Cory Pass Loop

If you look in the Parks Canada guide to hikes in the Banff Area, Cory Pass Loop is described as ‘the most strenuous day hike in the Banff Area’. It’s true the hike does take a fair while to do and it is very much an uphill struggle for the first section of the hike. But if you have the time and the enthusiasm it is a worthwhile hike to do.

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The trailhead

The trailhead is at the Fireside Picnic Area just on the Bow Valley Parkway – when I did the hike we cycled along the Legacy Trail from Banff which took about 15 minutes or so from downtown.

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L-R Mount Rundle, Sulphur Mountain, Vermilion Lakes in foreground

The trail starts out fairly flat for a very short section and then the climb begins! There are a lot of switchbacks going up and some sections where the trail just heads straight uphill. It seems best to make lots of water and snack breaks as this section is such a slog, but you’ll get there in the end!

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The trail heading straight up on this section

Once you’ve done the steepest section of the climb up, there’s a short down section and then a more gentle climb up to Cory Pass. From this short downhill section to the summit of Cory Pass does take a fair while as you slowly climb out of the forest and into the alpine.

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Cory Pass in the distance

On the climb up to the pass there a great views over the Bow ValleyΒ  – particularly over the Vermilion Lakes, and towards Sulphur Mountain and Mount Rundle.

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The trail climbs more gently as the trees begin to thin out

We stopped at the summit of Cory Pass to enjoy our lunch and then take some photos. Even though it was a sunny day it was pretty windy up there so it’s a good idea to bring some spare layers. From here you’ll be able to see Mounts Cory, Edith and Louis.

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View from the top of Cory Pass back down the the Bow Valley

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Mount Edith seen from Cory Pass

If you’re completing the loop as we did you’ll then need to descend down the other side of Cory Pass on a trail which goes over very loose scree (Parks Canada has a trail guide which gives a good description for this part of the hike). This part of the trail isn’t very clear so it’s a good idea to bring a detailed map with you.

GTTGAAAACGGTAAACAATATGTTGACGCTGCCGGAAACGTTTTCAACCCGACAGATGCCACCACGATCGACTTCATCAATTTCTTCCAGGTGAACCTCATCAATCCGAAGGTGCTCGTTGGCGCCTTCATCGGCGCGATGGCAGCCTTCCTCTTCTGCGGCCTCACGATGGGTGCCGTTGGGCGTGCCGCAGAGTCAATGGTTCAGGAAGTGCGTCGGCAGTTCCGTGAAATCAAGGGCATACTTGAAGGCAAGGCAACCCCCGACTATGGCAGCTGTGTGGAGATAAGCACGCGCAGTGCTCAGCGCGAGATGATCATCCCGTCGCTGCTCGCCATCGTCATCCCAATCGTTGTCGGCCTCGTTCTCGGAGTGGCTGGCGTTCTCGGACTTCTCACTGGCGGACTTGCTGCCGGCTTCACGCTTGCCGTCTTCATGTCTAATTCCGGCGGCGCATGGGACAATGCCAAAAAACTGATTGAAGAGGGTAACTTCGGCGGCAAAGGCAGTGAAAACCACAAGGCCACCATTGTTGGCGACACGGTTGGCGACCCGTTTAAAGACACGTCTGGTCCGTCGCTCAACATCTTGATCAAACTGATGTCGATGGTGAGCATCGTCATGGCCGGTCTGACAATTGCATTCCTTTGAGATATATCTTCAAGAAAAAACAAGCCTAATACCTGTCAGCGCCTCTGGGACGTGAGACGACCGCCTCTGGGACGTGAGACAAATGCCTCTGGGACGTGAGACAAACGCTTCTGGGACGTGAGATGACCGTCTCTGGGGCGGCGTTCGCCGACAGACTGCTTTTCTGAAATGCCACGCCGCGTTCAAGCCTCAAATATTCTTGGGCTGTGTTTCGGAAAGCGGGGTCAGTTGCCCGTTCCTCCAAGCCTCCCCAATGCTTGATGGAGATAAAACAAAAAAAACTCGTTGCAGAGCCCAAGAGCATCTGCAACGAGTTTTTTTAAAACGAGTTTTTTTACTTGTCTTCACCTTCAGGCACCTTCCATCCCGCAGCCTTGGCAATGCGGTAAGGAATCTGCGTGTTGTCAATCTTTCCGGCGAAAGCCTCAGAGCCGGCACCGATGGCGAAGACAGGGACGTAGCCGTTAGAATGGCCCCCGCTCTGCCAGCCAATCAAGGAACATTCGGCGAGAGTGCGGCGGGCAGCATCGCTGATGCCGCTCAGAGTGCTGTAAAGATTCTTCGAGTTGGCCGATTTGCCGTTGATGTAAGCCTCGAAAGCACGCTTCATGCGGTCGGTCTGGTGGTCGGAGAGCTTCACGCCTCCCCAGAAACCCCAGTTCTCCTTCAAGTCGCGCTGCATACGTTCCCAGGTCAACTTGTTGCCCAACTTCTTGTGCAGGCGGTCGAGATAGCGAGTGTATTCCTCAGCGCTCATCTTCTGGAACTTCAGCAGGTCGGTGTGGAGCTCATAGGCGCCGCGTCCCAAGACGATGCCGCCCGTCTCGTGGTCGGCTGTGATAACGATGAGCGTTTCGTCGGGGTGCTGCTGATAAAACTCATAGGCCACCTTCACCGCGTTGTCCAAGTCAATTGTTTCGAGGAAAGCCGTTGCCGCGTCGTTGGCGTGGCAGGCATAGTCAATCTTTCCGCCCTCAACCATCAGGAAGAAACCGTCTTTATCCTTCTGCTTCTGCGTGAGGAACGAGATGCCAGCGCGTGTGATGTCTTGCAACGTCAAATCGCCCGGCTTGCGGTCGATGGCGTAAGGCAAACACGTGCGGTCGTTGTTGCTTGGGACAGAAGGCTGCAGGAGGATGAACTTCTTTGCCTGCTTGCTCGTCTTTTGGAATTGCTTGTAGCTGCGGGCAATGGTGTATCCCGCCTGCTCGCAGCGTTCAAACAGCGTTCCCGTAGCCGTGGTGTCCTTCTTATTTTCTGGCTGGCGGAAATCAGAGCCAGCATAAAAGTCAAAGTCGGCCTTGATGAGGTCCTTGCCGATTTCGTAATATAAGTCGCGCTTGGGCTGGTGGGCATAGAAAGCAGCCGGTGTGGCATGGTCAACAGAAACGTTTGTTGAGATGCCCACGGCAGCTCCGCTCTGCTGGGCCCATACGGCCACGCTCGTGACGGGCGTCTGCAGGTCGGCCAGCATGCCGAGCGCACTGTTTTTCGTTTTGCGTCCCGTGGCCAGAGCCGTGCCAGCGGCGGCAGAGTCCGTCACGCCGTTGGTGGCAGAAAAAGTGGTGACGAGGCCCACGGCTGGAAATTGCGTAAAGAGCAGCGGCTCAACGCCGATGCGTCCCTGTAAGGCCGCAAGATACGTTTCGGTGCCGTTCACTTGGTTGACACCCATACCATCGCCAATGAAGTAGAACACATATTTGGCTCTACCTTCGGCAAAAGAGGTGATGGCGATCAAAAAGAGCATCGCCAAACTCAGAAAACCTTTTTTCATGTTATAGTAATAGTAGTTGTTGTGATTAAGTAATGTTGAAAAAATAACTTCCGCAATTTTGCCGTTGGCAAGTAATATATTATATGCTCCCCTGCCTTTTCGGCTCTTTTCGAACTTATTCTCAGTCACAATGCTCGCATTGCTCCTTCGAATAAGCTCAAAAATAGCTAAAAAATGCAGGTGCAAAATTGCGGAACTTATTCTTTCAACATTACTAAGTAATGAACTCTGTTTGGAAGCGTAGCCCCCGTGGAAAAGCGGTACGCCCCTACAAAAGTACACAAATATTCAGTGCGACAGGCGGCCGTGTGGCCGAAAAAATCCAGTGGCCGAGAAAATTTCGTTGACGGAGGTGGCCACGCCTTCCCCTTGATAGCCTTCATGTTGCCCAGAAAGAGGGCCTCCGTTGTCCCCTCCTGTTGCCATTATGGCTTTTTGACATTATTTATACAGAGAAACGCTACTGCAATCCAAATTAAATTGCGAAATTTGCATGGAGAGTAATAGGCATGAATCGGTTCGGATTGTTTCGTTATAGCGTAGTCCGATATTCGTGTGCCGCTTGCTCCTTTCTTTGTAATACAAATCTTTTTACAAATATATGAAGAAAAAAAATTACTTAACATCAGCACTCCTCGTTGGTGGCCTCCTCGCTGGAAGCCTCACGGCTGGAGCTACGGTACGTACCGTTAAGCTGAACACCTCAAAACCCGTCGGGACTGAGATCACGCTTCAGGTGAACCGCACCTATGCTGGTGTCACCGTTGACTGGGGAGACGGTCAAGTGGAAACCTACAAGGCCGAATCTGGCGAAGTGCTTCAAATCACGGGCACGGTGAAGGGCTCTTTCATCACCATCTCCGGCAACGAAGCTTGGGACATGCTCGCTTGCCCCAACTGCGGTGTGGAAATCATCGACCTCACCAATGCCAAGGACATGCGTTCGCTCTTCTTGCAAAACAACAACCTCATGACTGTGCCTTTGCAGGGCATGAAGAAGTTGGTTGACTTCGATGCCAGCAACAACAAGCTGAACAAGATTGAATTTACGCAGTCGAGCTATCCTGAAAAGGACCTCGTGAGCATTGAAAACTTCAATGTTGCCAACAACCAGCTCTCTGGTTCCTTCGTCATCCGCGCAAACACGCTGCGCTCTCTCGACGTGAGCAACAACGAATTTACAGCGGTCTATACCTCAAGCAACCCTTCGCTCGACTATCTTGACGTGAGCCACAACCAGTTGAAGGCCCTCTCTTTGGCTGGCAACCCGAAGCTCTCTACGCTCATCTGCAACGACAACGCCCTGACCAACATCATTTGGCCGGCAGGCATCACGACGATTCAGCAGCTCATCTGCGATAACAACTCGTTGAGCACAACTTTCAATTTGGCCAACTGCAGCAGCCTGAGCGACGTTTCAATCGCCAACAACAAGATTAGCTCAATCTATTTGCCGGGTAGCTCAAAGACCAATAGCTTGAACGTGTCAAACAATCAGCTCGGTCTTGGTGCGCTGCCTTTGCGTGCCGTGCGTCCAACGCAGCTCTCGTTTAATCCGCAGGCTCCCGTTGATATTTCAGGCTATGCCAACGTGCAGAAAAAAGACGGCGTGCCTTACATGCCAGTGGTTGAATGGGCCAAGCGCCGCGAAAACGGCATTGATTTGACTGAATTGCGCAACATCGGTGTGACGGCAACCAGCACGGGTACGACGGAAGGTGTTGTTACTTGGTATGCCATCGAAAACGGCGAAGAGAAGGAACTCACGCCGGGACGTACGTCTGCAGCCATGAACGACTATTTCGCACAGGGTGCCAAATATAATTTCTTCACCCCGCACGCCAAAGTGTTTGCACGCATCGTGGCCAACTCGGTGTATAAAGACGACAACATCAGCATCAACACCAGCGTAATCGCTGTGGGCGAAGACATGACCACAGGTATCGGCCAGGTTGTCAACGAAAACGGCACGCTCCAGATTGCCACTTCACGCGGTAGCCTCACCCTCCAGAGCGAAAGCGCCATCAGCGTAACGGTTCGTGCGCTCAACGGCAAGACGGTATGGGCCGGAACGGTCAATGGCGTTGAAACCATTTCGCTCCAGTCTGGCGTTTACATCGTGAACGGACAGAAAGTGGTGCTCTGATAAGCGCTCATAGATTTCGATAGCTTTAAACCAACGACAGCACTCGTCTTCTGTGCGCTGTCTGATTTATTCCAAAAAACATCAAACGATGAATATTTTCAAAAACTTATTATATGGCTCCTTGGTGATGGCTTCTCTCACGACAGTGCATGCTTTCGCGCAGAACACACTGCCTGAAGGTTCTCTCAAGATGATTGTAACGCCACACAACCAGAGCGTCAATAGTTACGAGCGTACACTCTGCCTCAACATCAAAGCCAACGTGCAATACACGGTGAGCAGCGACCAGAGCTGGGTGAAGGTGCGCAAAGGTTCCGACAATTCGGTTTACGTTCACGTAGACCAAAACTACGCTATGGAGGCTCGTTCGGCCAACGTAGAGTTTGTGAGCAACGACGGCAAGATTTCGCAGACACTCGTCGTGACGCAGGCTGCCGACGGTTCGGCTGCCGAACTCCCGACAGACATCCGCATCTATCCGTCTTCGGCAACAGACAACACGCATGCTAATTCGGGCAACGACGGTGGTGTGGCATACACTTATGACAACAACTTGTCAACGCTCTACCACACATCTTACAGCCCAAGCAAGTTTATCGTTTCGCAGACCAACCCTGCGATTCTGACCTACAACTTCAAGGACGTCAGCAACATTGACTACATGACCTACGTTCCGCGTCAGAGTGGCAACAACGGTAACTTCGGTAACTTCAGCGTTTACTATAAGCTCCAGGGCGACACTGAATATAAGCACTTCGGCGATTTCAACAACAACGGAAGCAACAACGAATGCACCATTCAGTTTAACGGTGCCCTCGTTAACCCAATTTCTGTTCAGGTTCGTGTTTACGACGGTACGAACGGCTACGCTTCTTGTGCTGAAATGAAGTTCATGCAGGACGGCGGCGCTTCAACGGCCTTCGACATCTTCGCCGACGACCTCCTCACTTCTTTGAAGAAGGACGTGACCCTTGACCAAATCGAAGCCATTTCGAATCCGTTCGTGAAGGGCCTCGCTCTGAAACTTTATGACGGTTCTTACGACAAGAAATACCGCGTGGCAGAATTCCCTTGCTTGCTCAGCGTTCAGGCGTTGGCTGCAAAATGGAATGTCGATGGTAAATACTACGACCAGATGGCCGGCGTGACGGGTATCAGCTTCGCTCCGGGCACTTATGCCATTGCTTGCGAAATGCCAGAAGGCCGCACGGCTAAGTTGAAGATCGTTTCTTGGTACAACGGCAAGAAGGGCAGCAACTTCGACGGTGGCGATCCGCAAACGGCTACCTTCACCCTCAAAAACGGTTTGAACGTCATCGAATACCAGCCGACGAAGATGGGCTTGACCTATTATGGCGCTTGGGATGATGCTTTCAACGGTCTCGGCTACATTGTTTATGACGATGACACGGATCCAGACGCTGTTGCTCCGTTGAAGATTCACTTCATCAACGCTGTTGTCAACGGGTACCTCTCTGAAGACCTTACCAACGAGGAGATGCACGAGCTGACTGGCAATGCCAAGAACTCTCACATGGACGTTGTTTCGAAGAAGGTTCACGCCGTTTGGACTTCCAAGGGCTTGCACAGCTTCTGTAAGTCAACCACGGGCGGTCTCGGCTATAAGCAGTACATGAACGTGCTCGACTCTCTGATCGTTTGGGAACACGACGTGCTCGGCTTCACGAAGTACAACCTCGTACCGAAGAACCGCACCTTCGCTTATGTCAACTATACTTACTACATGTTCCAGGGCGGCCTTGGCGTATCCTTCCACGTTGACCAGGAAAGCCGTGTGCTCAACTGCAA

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Mount Louis seen from Cory Pass

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Starting to make our way down the other side of Cory Pass

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A lot of this section of the trail goes over scree

When you’ve regained the well-built trail and it will level off a fair bit (though still has a couple of undulations), you’ll follow it around Mount Edith mostly through forest. However there are a number of scree slopes which you’ll cross offering views over towards Mount Norquay.

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The backside of Mount Norquay (the ski lifts are on the other side)

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Looking up towards Mount Edith

After a while the trail then begins to descend through dense forest and meanders around, continuing in a circuit of Mount Edith. The shade of the forest is a relief after the the haul up to Cory Pass. Eventually the trail will head back towards the Fireside Picnic Area where we started the hike. After this we had the short cycle back into Banff along the Legacy trail, we took our time and took some photos at the Vermilion Lakes along the way.

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Forest on the way back to the trailhead

In all, the total distance for the loop is 13 kilometres (approximately 8 miles) and an elevation gain of 921 metres (roughly 3000 feet).

Β© RockiesOutdoors 2015.

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16 responses to “Cory Pass Loop

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